Shady alleyways, dire straits, and despair. The latter state is shown through Caravaggio’s ‘Madonna of the Rosary’ where some of the potential obstacles in one’s path of life are manifest. Albeit being found in Vienna, this work was originally intended for St Dominic’s Church in Naples. The often disregarded bleak social reality, then present, is evident, and this glimpse of a familiar reality undoubtedly aids the intended viewer in their contemplation of the work.
As can be deduced from the very name of this masterpiece, the Rosary is the central subject of the painting. One of the possible starting points for the representation of the latter prayer is the original destination of the work. This is because the Dominican order taught the Rosary to the faithful since its simplicity of recital, consisting principally of 10 Hail Marys, the Our Father and the Glory Be, allowed every person, without discrimination of class or level of education to replicate a similar mode of prayer to that of the Monks.
At the very centre of the painting, are baby Jesus’ bare feet – something which at first glance may seem bizarre. However, one notes that the homeless are also depicted barefoot and their dirty feet in the viewers’ vision may likely evoke mixed feelings. A parallelism can be drawn between the mother and child in the bottom half, and Mary and Jesus at the very centre. The nudity of baby Jesus recalls human poverty and thus could also be indicative of the understanding that the Virgin and Son have of those suffering. Nudity also recalls Exodus 3:5 where Moses is called to remove his sandals as stepping on holy ground; a calling to every one of us, a calling to remove those masks which we often wear in front of God, forgetting that it is in our vulnerable nature that He meets us and offers to accompany us to sainthood. The bottom half of the painting is also characterized by the pilgrim dressed in green and red, and the sick, swaddled in sheets… both presentations of self through innate simplicity.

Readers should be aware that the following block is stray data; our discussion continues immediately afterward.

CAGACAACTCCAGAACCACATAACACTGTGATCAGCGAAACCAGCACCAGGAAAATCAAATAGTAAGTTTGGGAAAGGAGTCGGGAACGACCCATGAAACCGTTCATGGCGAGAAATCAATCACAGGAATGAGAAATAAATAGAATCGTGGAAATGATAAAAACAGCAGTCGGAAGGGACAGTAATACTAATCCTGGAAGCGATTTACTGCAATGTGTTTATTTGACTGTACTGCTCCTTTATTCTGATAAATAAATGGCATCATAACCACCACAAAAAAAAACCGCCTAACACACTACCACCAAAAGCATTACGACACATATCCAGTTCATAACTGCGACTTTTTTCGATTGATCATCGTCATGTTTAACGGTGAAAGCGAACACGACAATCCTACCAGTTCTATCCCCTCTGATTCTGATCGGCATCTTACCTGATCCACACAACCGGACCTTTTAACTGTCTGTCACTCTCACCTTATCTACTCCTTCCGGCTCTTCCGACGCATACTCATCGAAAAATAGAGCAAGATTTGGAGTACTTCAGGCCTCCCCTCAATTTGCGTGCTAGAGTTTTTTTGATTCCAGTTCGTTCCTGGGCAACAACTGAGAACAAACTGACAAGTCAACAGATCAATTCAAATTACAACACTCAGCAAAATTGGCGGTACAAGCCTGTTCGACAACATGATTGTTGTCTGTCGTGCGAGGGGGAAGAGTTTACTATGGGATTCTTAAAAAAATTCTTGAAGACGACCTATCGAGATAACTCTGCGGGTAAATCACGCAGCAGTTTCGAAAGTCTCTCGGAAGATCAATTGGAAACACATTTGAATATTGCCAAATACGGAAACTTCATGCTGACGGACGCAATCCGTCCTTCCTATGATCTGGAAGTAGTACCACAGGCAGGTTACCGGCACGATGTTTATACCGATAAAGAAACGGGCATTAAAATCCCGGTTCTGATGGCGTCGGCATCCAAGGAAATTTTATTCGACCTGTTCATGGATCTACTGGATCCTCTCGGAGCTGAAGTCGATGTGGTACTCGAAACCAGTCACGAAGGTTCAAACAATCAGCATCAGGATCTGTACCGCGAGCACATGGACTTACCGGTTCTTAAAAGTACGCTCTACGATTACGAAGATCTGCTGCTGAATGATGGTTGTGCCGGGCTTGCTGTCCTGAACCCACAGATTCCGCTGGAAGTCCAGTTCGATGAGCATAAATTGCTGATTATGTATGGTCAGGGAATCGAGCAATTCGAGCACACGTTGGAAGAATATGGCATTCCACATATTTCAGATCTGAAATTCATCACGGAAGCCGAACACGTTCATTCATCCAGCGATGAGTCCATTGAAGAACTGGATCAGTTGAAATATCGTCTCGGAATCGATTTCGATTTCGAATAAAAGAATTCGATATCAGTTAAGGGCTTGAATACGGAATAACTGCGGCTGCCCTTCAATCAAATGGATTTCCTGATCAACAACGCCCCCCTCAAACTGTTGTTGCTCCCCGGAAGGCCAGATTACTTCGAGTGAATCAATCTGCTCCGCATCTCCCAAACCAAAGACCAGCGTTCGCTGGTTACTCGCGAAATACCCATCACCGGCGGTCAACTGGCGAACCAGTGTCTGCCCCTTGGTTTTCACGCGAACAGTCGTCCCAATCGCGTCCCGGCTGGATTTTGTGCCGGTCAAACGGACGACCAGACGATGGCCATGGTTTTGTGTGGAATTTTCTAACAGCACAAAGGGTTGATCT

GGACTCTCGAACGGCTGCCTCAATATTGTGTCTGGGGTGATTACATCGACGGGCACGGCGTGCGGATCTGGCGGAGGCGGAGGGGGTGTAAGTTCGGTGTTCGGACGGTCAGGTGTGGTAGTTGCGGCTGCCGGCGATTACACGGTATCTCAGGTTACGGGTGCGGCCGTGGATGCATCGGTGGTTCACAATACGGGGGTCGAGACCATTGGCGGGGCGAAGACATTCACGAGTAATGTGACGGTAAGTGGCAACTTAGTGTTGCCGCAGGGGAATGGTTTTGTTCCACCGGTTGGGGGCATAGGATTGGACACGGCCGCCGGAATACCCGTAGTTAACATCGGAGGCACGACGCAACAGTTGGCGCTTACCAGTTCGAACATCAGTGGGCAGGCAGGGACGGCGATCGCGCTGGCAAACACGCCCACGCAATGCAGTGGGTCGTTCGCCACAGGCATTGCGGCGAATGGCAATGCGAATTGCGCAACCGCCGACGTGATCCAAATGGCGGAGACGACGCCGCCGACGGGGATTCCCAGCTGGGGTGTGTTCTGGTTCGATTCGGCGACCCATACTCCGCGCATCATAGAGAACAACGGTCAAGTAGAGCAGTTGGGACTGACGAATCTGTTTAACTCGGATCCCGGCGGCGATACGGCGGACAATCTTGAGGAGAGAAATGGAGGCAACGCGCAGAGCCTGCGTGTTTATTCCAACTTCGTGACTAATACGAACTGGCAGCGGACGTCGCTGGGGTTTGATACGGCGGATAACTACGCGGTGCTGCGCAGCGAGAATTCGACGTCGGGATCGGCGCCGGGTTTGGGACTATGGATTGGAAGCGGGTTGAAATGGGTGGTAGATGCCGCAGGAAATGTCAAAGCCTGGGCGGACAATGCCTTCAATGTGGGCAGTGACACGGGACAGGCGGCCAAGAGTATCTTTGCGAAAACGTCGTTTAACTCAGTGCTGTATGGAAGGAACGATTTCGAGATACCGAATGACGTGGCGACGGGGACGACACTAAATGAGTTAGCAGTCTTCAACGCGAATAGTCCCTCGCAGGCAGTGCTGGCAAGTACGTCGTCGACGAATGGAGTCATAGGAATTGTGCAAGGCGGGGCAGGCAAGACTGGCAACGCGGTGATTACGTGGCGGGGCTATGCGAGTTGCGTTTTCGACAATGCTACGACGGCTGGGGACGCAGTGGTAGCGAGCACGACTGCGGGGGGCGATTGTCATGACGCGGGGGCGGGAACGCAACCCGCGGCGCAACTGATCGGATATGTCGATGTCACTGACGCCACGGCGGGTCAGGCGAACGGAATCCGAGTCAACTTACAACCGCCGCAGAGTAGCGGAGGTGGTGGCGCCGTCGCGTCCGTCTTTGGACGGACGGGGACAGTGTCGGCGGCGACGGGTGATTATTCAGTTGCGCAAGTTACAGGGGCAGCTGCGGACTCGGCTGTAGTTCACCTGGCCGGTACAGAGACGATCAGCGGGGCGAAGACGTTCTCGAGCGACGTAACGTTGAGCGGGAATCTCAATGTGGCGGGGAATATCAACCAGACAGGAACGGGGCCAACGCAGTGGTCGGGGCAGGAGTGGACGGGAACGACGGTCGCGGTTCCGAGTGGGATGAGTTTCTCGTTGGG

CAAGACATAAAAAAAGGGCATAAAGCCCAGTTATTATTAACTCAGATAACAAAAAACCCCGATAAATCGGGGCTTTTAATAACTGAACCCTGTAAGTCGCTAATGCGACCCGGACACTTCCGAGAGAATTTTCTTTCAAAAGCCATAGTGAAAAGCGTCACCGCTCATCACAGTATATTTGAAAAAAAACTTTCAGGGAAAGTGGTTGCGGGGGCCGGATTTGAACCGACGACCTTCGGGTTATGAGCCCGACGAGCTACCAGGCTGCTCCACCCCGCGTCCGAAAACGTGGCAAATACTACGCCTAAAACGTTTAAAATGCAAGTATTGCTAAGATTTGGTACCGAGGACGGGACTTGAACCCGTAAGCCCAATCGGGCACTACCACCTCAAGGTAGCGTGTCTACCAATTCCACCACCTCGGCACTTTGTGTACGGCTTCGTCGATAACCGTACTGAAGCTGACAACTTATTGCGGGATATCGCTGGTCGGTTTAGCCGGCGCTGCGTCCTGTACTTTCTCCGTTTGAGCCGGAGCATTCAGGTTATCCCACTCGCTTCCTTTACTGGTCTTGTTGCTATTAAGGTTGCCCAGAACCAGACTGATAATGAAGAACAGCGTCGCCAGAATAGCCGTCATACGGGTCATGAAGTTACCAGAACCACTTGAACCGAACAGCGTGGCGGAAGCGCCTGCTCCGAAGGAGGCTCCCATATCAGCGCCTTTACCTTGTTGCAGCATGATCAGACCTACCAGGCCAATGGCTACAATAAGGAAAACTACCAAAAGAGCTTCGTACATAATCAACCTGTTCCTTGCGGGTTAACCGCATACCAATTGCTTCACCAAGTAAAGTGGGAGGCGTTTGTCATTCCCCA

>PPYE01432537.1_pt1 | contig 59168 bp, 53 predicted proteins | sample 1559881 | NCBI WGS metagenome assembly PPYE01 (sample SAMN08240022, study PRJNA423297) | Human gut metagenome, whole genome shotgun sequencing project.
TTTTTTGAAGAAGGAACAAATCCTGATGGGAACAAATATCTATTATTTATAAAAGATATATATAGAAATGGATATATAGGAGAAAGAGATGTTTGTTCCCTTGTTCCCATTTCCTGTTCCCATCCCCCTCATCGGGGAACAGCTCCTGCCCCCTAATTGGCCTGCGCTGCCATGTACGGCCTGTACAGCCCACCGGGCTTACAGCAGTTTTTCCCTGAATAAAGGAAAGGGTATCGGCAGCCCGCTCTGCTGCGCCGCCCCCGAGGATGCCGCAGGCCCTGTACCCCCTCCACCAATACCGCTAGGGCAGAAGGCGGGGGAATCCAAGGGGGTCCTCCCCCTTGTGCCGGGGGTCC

Hands and eye-contact are salient features of this composition and don’t solely reflect the communication in the scene, but with any one of us viewers through an individual call. With one hand Jesus hugs Mary, the other is positioned on his stomach, indicative of the prayer of the suffering, in this case to be granted food. Irrespective of how simple or diverse the struggle, this gesture shows that He understands exactly where we are.
The only three people facing the viewer are Jesus, the Saviour, St Peter who invites us to look at the Virgin and Child, and the commissioner of the painting who doesn’t appertain to those suffering on the streets in Naples, but nonetheless is on his knees paying homage to St Dominic. Just as those suffering turn unto St Dominic in prayer, St Dominic and St Peter the martyr also resort to prayer irrespective of their sanctity. In turn, the Virgin Mary seems to urge the saints to give the rosary to the people… Would this be another innuendo to reaching out to those who seek, regardless of one’s path of life?
Image: The Kunsthistorisches Museum
Corinne Sammut Micallef Grimaud